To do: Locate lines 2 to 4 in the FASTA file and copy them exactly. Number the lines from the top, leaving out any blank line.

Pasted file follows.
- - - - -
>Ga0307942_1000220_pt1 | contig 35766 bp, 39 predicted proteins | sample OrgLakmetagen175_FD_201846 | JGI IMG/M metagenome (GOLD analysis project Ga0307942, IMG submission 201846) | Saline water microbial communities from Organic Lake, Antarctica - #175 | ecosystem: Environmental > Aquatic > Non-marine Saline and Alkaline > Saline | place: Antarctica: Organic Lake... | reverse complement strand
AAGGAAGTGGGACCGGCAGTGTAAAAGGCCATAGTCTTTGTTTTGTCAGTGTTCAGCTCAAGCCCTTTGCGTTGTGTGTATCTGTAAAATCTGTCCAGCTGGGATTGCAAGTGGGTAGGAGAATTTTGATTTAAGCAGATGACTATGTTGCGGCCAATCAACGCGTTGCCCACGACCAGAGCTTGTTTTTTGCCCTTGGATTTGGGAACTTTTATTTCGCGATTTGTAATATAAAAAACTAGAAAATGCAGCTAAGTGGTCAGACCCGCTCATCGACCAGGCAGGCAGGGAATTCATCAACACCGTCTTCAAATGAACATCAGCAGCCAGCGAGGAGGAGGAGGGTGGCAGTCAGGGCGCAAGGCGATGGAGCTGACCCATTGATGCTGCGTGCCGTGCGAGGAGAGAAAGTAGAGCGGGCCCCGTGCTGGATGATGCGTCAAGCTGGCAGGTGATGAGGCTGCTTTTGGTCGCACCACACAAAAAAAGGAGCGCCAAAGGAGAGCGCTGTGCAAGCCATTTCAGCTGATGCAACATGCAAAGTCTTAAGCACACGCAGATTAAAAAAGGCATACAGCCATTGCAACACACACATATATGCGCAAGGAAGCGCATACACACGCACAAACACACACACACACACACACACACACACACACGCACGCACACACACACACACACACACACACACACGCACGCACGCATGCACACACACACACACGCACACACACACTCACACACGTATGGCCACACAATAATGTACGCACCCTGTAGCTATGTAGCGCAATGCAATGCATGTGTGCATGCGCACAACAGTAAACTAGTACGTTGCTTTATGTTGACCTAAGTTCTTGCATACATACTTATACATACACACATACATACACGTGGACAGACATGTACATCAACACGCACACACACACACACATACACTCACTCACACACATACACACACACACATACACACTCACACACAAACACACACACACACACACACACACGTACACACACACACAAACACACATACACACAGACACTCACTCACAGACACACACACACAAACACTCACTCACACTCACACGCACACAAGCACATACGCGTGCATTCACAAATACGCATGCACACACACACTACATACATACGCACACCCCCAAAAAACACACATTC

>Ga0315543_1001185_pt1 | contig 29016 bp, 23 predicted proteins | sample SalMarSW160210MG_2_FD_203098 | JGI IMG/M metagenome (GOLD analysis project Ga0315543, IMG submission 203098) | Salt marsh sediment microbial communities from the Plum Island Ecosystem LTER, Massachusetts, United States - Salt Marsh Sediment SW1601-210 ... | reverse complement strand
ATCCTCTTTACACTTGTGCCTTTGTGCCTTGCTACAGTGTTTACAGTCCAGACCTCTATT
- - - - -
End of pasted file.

AAGGAAGTGGGACCGGCAGTGTAAAAGGCCATAGTCTTTGTTTTGTCAGTGTTCAGCTCAAGCCCTTTGCGTTGTGTGTATCTGTAAAATCTGTCCAGCTGGGATTGCAAGTGGGTAGGAGAATTTTGATTTAAGCAGATGACTATGTTGCGGCCAATCAACGCGTTGCCCACGACCAGAGCTTGTTTTTTGCCCTTGGATTTGGGAACTTTTATTTCGCGATTTGTAATATAAAAAACTAGAAAATGCAGCTAAGTGGTCAGACCCGCTCATCGACCAGGCAGGCAGGGAATTCATCAACACCGTCTTCAAATGAACATCAGCAGCCAGCGAGGAGGAGGAGGGTGGCAGTCAGGGCGCAAGGCGATGGAGCTGACCCATTGATGCTGCGTGCCGTGCGAGGAGAGAAAGTAGAGCGGGCCCCGTGCTGGATGATGCGTCAAGCTGGCAGGTGATGAGGCTGCTTTTGGTCGCACCACACAAAAAAAGGAGCGCCAAAGGAGAGCGCTGTGCAAGCCATTTCAGCTGATGCAACATGCAAAGTCTTAAGCACACGCAGATTAAAAAAGGCATACAGCCATTGCAACACACACATATATGCGCAAGGAAGCGCATACACACGCACAAACACACACACACACACACACACACACACACACGCACGCACACACACACACACACACACACACACACGCACGCACGCATGCACACACACACACACGCACACACACACTCACACACGTATGGCCACACAATAATGTACGCACCCTGTAGCTATGTAGCGCAATGCAATGCATGTGTGCATGCGCACAACAGTAAACTAGTACGTTGCTTTATGTTGACCTAAGTTCTTGCATACATACTTATACATACACACATACATACACGTGGACAGACATGTACATCAACACGCACACACACACACACATACACTCACTCACACACATACACACACACACATACACACTCACACACAAACACACACACACACACACACACACGTACACACACACACAAACACACATACACACAGACACTCACTCACAGACACACACACACAAACACTCACTCACACTCACACGCACACAAGCACATACGCGTGCATTCACAAATACGCATGCACACACACACTACATACATACGCACACCCCCAAAAAACACACATTC

>Ga0315543_1001185_pt1 | contig 29016 bp, 23 predicted proteins | sample SalMarSW160210MG_2_FD_203098 | JGI IMG/M metagenome (GOLD analysis project Ga0315543, IMG submission 203098) | Salt marsh sediment microbial communities from the Plum Island Ecosystem LTER, Massachusetts, United States - Salt Marsh Sediment SW1601-210 ... | reverse complement strand
ATCCTCTTTACACTTGTGCCTTTGTGCCTTGCTACAGTGTTTACAGTCCAGACCTCTATT